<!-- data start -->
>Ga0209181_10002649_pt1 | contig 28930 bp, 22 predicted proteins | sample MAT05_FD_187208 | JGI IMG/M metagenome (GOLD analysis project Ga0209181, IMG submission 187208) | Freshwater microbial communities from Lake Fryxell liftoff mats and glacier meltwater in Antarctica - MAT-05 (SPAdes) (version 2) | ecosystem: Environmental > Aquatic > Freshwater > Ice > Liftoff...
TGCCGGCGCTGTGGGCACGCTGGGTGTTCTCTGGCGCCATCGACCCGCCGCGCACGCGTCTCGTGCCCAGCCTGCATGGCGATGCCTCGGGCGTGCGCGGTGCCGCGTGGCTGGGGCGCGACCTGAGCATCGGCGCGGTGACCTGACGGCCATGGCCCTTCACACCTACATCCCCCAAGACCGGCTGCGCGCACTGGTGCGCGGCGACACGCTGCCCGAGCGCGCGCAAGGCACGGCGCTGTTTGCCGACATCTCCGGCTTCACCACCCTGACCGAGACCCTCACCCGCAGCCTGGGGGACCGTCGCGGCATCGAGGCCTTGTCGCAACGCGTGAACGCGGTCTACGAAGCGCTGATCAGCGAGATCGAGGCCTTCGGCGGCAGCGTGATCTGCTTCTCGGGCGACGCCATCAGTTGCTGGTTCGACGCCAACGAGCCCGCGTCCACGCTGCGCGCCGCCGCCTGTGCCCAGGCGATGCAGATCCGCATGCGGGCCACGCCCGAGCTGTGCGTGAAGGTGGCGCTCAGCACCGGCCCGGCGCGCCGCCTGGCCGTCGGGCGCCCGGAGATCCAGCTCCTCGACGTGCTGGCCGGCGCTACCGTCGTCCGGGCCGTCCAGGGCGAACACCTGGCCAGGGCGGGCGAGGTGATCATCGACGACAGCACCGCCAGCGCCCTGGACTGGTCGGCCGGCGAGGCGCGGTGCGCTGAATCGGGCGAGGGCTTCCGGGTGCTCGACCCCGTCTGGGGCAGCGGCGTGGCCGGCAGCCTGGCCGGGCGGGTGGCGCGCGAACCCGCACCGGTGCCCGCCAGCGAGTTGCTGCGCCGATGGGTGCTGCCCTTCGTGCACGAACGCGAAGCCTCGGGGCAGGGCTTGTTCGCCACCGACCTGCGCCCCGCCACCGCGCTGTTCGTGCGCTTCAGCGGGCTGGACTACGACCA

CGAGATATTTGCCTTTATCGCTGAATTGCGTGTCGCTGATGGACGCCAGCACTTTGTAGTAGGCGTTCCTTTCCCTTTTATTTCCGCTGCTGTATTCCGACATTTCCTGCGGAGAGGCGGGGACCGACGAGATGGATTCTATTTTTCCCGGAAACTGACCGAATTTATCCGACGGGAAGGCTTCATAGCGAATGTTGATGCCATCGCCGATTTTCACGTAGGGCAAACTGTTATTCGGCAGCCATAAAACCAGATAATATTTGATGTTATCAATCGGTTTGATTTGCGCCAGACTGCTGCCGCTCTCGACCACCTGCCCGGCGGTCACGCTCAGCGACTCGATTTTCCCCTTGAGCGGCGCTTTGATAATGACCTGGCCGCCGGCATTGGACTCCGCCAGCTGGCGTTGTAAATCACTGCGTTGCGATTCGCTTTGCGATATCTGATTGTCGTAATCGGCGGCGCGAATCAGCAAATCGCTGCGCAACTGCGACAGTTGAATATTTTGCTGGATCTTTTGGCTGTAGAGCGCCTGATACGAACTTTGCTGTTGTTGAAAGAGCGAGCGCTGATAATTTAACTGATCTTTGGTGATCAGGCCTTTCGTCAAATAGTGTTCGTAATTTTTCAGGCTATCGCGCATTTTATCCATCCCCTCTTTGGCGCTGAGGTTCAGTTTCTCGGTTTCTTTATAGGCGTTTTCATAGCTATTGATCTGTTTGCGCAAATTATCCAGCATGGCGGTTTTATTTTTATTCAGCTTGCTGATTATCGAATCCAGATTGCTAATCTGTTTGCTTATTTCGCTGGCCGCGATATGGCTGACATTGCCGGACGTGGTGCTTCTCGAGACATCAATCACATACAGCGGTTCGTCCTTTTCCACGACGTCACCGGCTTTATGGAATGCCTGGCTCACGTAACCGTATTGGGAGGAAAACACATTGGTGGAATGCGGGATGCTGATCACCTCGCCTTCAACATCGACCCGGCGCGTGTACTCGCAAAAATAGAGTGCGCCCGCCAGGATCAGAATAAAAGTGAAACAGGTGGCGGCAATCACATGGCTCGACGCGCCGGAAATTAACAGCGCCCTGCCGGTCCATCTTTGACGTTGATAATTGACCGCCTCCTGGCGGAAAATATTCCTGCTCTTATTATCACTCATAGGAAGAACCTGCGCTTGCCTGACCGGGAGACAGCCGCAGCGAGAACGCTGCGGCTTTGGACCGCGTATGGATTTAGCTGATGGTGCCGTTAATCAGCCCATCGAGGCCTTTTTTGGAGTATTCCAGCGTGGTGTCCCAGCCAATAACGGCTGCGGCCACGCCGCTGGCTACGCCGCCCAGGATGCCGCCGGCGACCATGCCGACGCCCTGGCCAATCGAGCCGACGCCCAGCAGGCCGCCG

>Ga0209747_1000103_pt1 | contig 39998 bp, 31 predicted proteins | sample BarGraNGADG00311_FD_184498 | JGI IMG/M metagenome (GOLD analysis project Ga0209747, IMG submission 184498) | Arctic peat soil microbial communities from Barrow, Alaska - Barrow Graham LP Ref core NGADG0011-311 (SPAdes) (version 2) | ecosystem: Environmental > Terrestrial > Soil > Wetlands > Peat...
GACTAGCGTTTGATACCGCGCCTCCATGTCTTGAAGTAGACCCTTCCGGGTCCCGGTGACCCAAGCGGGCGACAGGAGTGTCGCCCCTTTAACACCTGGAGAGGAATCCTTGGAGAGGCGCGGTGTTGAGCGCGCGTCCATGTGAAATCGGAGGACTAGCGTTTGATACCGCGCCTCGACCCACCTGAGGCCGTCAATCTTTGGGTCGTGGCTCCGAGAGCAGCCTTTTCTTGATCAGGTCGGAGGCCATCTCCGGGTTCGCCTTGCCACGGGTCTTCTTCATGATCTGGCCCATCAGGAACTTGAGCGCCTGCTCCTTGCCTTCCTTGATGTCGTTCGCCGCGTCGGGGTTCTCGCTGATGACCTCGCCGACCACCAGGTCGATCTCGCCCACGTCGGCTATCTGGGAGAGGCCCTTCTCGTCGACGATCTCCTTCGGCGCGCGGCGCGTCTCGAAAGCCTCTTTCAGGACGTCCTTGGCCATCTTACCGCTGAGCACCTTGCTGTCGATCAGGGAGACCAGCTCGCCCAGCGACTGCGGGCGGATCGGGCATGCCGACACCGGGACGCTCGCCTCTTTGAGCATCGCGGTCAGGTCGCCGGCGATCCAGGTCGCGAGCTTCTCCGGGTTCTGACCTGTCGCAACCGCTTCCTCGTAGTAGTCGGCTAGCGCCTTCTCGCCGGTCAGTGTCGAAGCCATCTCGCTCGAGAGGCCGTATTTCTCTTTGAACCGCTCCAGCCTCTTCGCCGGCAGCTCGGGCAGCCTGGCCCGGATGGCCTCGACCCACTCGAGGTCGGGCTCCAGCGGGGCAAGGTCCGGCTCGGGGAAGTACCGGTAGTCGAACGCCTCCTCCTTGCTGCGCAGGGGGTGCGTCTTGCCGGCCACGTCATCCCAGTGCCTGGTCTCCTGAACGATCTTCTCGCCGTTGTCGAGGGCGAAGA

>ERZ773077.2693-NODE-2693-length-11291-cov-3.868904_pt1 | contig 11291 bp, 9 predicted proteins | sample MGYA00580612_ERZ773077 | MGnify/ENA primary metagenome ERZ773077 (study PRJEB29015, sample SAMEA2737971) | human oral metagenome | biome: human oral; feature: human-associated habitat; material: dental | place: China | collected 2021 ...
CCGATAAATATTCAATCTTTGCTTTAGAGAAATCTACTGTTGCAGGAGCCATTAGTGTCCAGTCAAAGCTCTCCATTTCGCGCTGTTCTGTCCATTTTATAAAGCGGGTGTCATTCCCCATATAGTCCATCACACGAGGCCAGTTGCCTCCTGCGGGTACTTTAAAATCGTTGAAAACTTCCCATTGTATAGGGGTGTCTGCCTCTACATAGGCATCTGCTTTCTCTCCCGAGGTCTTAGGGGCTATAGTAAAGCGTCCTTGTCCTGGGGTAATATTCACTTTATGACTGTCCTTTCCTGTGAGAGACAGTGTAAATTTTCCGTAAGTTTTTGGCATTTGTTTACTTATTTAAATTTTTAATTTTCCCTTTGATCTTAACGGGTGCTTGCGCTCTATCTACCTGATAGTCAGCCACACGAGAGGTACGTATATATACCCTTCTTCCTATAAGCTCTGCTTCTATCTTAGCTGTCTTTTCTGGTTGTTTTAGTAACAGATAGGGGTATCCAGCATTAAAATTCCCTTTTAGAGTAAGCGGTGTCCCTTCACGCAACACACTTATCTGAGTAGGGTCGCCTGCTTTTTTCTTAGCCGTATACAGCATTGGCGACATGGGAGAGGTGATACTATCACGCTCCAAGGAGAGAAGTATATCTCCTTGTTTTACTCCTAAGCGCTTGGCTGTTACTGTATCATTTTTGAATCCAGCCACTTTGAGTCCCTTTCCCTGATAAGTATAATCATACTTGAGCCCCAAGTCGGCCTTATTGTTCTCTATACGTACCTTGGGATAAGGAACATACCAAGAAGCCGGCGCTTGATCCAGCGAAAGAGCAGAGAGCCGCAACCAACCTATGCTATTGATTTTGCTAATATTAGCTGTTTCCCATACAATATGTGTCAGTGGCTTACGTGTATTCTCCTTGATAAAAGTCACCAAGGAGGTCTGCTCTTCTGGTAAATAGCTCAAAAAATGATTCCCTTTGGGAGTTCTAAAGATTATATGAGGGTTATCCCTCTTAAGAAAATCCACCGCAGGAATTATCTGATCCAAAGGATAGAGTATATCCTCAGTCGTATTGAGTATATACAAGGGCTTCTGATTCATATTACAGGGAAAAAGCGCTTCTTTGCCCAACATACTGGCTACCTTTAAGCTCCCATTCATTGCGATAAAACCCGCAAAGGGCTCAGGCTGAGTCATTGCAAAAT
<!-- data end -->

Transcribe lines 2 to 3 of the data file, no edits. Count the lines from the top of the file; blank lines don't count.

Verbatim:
TGCCGGCGCTGTGGGCACGCTGGGTGTTCTCTGGCGCCATCGACCCGCCGCGCACGCGTCTCGTGCCCAGCCTGCATGGCGATGCCTCGGGCGTGCGCGGTGCCGCGTGGCTGGGGCGCGACCTGAGCATCGGCGCGGTGACCTGACGGCCATGGCCCTTCACACCTACATCCCCCAAGACCGGCTGCGCGCACTGGTGCGCGGCGACACGCTGCCCGAGCGCGCGCAAGGCACGGCGCTGTTTGCCGACATCTCCGGCTTCACCACCCTGACCGAGACCCTCACCCGCAGCCTGGGGGACCGTCGCGGCATCGAGGCCTTGTCGCAACGCGTGAACGCGGTCTACGAAGCGCTGATCAGCGAGATCGAGGCCTTCGGCGGCAGCGTGATCTGCTTCTCGGGCGACGCCATCAGTTGCTGGTTCGACGCCAACGAGCCCGCGTCCACGCTGCGCGCCGCCGCCTGTGCCCAGGCGATGCAGATCCGCATGCGGGCCACGCCCGAGCTGTGCGTGAAGGTGGCGCTCAGCACCGGCCCGGCGCGCCGCCTGGCCGTCGGGCGCCCGGAGATCCAGCTCCTCGACGTGCTGGCCGGCGCTACCGTCGTCCGGGCCGTCCAGGGCGAACACCTGGCCAGGGCGGGCGAGGTGATCATCGACGACAGCACCGCCAGCGCCCTGGACTGGTCGGCCGGCGAGGCGCGGTGCGCTGAATCGGGCGAGGGCTTCCGGGTGCTCGACCCCGTCTGGGGCAGCGGCGTGGCCGGCAGCCTGGCCGGGCGGGTGGCGCGCGAACCCGCACCGGTGCCCGCCAGCGAGTTGCTGCGCCGATGGGTGCTGCCCTTCGTGCACGAACGCGAAGCCTCGGGGCAGGGCTTGTTCGCCACCGACCTGCGCCCCGCCACCGCGCTGTTCGTGCGCTTCAGCGGGCTGGACTACGACCA

CGAGATATTTGCCTTTATCGCTGAATTGCGTGTCGCTGATGGACGCCAGCACTTTGTAGTAGGCGTTCCTTTCCCTTTTATTTCCGCTGCTGTATTCCGACATTTCCTGCGGAGAGGCGGGGACCGACGAGATGGATTCTATTTTTCCCGGAAACTGACCGAATTTATCCGACGGGAAGGCTTCATAGCGAATGTTGATGCCATCGCCGATTTTCACGTAGGGCAAACTGTTATTCGGCAGCCATAAAACCAGATAATATTTGATGTTATCAATCGGTTTGATTTGCGCCAGACTGCTGCCGCTCTCGACCACCTGCCCGGCGGTCACGCTCAGCGACTCGATTTTCCCCTTGAGCGGCGCTTTGATAATGACCTGGCCGCCGGCATTGGACTCCGCCAGCTGGCGTTGTAAATCACTGCGTTGCGATTCGCTTTGCGATATCTGATTGTCGTAATCGGCGGCGCGAATCAGCAAATCGCTGCGCAACTGCGACAGTTGAATATTTTGCTGGATCTTTTGGCTGTAGAGCGCCTGATACGAACTTTGCTGTTGTTGAAAGAGCGAGCGCTGATAATTTAACTGATCTTTGGTGATCAGGCCTTTCGTCAAATAGTGTTCGTAATTTTTCAGGCTATCGCGCATTTTATCCATCCCCTCTTTGGCGCTGAGGTTCAGTTTCTCGGTTTCTTTATAGGCGTTTTCATAGCTATTGATCTGTTTGCGCAAATTATCCAGCATGGCGGTTTTATTTTTATTCAGCTTGCTGATTATCGAATCCAGATTGCTAATCTGTTTGCTTATTTCGCTGGCCGCGATATGGCTGACATTGCCGGACGTGGTGCTTCTCGAGACATCAATCACATACAGCGGTTCGTCCTTTTCCACGACGTCACCGGCTTTATGGAATGCCTGGCTCACGTAACCGTATTGGGAGGAAAACACATTGGTGGAATGCGGGATGCTGATCACCTCGCCTTCAACATCGACCCGGCGCGTGTACTCGCAAAAATAGAGTGCGCCCGCCAGGATCAGAATAAAAGTGAAACAGGTGGCGGCAATCACATGGCTCGACGCGCCGGAAATTAACAGCGCCCTGCCGGTCCATCTTTGACGTTGATAATTGACCGCCTCCTGGCGGAAAATATTCCTGCTCTTATTATCACTCATAGGAAGAACCTGCGCTTGCCTGACCGGGAGACAGCCGCAGCGAGAACGCTGCGGCTTTGGACCGCGTATGGATTTAGCTGATGGTGCCGTTAATCAGCCCATCGAGGCCTTTTTTGGAGTATTCCAGCGTGGTGTCCCAGCCAATAACGGCTGCGGCCACGCCGCTGGCTACGCCGCCCAGGATGCCGCCGGCGACCATGCCGACGCCCTGGCCAATCGAGCCGACGCCCAGCAGGCCGCCG